Edwards Jr.: “We may have played a few other better players, but I was [inaudible]. I don’t think it gives me any advantage over anyone else, because now if they’ve made it to the NFL, that means that they’re good as well. Every game, every week is going to be like a national championship game, because now it’s the cream of the crop. Everybody is good. Everybody is great. Everybody is big, strong and fast, so now you have to go separate yourself from them.”

Q: What was the scene like when you got the news today? Where were you and who was with you?

Edwards Jr.: “I was in Ocean Springs, Miss., with my grandma there, my aunts, uncles, brothers, sisters, immediate family. Man, it was great. My whole house shook when they called me name on TV. We were definitely excited.”

Q: How many people do you think were there total?

Edwards Jr.: “Maybe about 20 to 22 people. Not many.”

Q: Your dad said you were a little overconfident coming out of high school. Do you think that was true? 

Edwards Jr.: “I could say some of that was true. Coming out, No. 1 in in the nation and all that stuff, you have people saying you’re this and that, and all you’ve got to do is this and this and that. You kind of relax and take the foot off the pedal a little bit. But now, knowing that was the wrong thing to do, because once you get comfortable, as my dad said, you either get worse or you get better. There’s no in between. Me taking my foot off the gas pedal definitely caused me to gain weight and become worse. I just say that me getting a little too comfortable and complacent with where I was ranked kind of had its toll on me coming in overweight.”

Q: When did that light come on for you, when you realized you weren’t giving it what you needed to?

Edwards Jr.: “I would kind of say it came on when I first started in the Orange Bowl my freshman year. Coming into my sophomore year, I played at 280 to 287. Then my junior year, I came in at 310. I would say probably my freshman year. I got up to 310, but I was still a 500-plus squatter, 450-plus bencher, and still running 17 or 18 miles per hour. So it wasn’t that I couldn’t perform, I just couldn’t perform for a long time.”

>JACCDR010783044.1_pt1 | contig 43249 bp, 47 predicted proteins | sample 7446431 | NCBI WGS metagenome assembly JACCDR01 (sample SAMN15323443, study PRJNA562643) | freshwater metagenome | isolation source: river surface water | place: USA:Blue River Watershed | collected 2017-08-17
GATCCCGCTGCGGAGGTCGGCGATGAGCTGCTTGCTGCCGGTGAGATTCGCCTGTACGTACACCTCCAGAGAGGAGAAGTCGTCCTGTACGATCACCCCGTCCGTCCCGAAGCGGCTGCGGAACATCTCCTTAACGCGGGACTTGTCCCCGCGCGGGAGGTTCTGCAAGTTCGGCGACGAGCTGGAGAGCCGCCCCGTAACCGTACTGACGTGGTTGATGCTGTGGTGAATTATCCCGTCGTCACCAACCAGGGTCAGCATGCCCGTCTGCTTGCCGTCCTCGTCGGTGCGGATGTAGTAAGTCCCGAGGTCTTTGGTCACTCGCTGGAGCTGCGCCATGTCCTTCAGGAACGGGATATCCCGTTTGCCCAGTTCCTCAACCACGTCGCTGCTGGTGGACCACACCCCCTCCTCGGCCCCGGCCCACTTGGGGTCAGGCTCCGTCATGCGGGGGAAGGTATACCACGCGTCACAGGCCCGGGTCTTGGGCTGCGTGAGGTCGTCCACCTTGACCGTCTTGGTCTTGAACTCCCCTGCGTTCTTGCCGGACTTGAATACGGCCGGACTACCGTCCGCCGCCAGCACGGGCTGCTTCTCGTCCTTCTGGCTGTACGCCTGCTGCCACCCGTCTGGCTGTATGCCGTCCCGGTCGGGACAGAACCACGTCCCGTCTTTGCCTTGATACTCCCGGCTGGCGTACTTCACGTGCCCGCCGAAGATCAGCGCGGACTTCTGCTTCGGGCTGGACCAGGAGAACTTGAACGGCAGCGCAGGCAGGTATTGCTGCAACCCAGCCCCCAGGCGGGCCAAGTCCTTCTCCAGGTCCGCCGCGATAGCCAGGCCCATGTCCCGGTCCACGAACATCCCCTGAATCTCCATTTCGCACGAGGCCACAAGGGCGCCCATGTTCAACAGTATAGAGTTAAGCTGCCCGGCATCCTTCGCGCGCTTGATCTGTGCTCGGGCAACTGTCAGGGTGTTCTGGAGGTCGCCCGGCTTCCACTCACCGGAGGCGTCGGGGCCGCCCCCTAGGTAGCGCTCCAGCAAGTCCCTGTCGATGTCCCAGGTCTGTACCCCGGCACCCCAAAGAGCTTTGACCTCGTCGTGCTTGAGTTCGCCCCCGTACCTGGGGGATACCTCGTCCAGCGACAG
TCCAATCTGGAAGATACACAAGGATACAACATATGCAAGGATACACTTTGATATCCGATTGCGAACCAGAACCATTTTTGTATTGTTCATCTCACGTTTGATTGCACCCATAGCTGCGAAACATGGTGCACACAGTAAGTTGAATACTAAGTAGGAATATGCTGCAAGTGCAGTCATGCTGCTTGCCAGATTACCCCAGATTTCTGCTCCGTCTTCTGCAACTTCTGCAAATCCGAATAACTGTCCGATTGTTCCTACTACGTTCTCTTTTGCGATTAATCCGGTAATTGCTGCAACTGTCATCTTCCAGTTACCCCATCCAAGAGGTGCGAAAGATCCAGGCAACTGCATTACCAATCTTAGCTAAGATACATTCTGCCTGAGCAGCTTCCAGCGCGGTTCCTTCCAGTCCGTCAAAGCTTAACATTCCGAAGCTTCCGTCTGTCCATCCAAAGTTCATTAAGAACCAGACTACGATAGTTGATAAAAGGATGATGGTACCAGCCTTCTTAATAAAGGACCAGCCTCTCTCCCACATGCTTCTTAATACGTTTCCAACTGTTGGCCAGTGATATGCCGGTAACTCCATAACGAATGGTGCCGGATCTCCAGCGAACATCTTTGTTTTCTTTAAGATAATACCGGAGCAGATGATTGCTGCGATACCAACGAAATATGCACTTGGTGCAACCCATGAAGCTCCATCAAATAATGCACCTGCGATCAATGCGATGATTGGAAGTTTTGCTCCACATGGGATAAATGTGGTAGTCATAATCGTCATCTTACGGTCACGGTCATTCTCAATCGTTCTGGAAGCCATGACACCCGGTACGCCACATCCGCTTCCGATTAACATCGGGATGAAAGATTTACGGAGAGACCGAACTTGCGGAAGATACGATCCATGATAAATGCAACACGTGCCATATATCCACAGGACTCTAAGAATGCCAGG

Q: A lot of scouts think you helped yourself at your pro day. Did it feel like that to you?

Edwards Jr.: “Definitely. I felt like I had a decent enough grade coming out and I knew that if I could do great in my – first of all, getting my weight down and controlling it for a long period of time, from Oregon until now standing in the 270-280 range – then on top of my combine and pro day workout, I felt like I could have helped myself tremendously in the draft.”

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326

Raiders take Amari Cooper with No. 4 pick

ALAMEDA _ The Raiders moved to address a longstanding issue at wide receiver Thursday night with the selection of Alabama’s Amari Cooper with the fourth pick in the first round of the NFL draft.

Cooper, winner of the Fred Biletnikoff Award as the top receiver in college football, caught 124 passes for 1,727 yards and 16 touchdowns. Cooper brings a consistent threat to second-year quarterback Derek Carr to go along with free agent signee Michael Crabtree from the 49ers.

The need for a wide receiver even outweighed the love of defense by general manager Reggie McKenzie and Jack Del Rio, as USC defensive tackle Leonard Williams was still on the board and would have been a tempting player to team with last year’s top pick Khalil Mack.

Cooper is the highest drafted wide receiver in Raiders history, surpassing the picks of Tim Brown at No. 6 in 1988 and Darrius Heyward-Bey at No. 7 in 2009.
Capsule

Amari Cooper

Round: First, fourth overall

Position: Wide receiver

School: Alabama

Ht/Wt: 6-1, 211

Resume: Considered the top receiver in the country in a step-in-and-play sense with regard to the NFL. Understands coverages and route combinations. Accelerates smoothly in and out of breaks and is NFL ready after being used all over the field by Alabama offensive coordinator Lane Kiffin. Biletnikoff award winner caught 124 passes for 1,727 yards and 16 touchdowns.

Quote: “I take pride in the way I release off the line and come out of my breaks. That’s really the only two ways you can get open. I think that’s probably what would separate me from someone else,” Cooper at the NFL scouting combine.